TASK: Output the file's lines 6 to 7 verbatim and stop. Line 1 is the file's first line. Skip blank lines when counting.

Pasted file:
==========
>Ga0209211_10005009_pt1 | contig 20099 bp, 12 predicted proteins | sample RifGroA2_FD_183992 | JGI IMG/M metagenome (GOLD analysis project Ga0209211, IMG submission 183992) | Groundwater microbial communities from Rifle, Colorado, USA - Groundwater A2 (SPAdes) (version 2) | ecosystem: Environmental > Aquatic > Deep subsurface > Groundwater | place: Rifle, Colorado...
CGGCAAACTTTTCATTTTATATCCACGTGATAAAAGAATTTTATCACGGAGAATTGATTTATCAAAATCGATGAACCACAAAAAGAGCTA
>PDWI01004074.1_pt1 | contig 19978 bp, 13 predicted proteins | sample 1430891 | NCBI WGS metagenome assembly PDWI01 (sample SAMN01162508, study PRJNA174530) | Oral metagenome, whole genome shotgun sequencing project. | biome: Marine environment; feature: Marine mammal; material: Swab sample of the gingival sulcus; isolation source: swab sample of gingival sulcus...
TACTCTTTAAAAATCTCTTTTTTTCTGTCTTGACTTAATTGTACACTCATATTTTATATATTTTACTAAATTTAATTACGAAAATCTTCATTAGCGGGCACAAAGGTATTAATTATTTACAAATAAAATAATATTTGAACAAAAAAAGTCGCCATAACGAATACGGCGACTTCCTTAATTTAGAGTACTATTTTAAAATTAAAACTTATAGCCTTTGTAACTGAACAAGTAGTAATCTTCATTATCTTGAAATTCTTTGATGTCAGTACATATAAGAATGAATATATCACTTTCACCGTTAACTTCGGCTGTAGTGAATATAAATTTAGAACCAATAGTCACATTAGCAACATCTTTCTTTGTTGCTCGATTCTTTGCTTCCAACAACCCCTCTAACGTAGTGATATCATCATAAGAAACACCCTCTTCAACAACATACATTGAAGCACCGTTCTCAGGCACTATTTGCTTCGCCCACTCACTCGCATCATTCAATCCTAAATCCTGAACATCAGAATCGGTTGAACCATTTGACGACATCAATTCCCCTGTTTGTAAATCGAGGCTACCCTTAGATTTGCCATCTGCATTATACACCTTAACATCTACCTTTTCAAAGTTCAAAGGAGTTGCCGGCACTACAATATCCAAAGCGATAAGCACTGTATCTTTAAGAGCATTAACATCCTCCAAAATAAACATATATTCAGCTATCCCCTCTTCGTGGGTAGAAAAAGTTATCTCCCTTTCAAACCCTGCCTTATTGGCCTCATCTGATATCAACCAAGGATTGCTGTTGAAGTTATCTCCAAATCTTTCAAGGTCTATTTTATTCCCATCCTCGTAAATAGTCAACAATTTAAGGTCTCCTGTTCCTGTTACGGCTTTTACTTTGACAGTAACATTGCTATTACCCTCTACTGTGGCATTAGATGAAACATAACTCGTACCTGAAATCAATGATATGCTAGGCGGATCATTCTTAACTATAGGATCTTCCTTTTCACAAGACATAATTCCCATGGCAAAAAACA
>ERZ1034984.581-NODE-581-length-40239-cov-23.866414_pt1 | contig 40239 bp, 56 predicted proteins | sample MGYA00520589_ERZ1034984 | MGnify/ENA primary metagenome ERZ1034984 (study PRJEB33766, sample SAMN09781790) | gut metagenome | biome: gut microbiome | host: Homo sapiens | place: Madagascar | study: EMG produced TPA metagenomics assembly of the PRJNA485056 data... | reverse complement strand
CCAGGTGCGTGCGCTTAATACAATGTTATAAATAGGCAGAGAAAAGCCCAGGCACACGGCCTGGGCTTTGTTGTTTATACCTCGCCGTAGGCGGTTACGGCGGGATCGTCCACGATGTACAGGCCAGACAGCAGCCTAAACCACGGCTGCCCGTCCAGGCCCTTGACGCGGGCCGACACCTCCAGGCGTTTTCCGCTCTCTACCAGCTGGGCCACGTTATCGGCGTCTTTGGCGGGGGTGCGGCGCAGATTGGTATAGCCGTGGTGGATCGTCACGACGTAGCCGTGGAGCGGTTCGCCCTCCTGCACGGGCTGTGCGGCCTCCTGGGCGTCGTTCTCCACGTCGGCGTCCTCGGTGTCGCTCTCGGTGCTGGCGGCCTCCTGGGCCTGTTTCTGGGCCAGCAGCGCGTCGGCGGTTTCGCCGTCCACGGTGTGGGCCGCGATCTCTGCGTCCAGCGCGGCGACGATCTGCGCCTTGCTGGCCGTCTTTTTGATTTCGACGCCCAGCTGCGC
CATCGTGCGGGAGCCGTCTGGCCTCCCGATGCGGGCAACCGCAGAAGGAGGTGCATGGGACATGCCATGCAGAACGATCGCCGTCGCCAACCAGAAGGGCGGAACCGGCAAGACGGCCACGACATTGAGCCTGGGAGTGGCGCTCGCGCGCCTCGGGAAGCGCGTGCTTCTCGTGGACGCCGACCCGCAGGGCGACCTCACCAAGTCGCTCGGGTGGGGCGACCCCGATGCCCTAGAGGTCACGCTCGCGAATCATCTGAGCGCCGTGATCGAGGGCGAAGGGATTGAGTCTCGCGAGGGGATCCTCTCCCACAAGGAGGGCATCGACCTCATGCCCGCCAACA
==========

CCAGGTGCGTGCGCTTAATACAATGTTATAAATAGGCAGAGAAAAGCCCAGGCACACGGCCTGGGCTTTGTTGTTTATACCTCGCCGTAGGCGGTTACGGCGGGATCGTCCACGATGTACAGGCCAGACAGCAGCCTAAACCACGGCTGCCCGTCCAGGCCCTTGACGCGGGCCGACACCTCCAGGCGTTTTCCGCTCTCTACCAGCTGGGCCACGTTATCGGCGTCTTTGGCGGGGGTGCGGCGCAGATTGGTATAGCCGTGGTGGATCGTCACGACGTAGCCGTGGAGCGGTTCGCCCTCCTGCACGGGCTGTGCGGCCTCCTGGGCGTCGTTCTCCACGTCGGCGTCCTCGGTGTCGCTCTCGGTGCTGGCGGCCTCCTGGGCCTGTTTCTGGGCCAGCAGCGCGTCGGCGGTTTCGCCGTCCACGGTGTGGGCCGCGATCTCTGCGTCCAGCGCGGCGACGATCTGCGCCTTGCTGGCCGTCTTTTTGATTTCGACGCCCAGCTGCGC
CATCGTGCGGGAGCCGTCTGGCCTCCCGATGCGGGCAACCGCAGAAGGAGGTGCATGGGACATGCCATGCAGAACGATCGCCGTCGCCAACCAGAAGGGCGGAACCGGCAAGACGGCCACGACATTGAGCCTGGGAGTGGCGCTCGCGCGCCTCGGGAAGCGCGTGCTTCTCGTGGACGCCGACCCGCAGGGCGACCTCACCAAGTCGCTCGGGTGGGGCGACCCCGATGCCCTAGAGGTCACGCTCGCGAATCATCTGAGCGCCGTGATCGAGGGCGAAGGGATTGAGTCTCGCGAGGGGATCCTCTCCCACAAGGAGGGCATCGACCTCATGCCCGCCAACA